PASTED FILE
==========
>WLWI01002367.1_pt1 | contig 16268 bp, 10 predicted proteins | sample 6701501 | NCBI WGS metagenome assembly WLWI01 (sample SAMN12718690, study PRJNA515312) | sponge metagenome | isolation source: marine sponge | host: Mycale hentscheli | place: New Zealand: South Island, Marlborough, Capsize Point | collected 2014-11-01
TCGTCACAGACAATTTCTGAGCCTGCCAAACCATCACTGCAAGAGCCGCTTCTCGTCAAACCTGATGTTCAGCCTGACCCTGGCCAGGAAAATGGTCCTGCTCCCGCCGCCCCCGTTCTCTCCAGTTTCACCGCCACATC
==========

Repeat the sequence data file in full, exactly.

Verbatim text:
>WLWI01002367.1_pt1 | contig 16268 bp, 10 predicted proteins | sample 6701501 | NCBI WGS metagenome assembly WLWI01 (sample SAMN12718690, study PRJNA515312) | sponge metagenome | isolation source: marine sponge | host: Mycale hentscheli | place: New Zealand: South Island, Marlborough, Capsize Point | collected 2014-11-01
TCGTCACAGACAATTTCTGAGCCTGCCAAACCATCACTGCAAGAGCCGCTTCTCGTCAAACCTGATGTTCAGCCTGACCCTGGCCAGGAAAATGGTCCTGCTCCCGCCGCCCCCGTTCTCTCCAGTTTCACCGCCACATC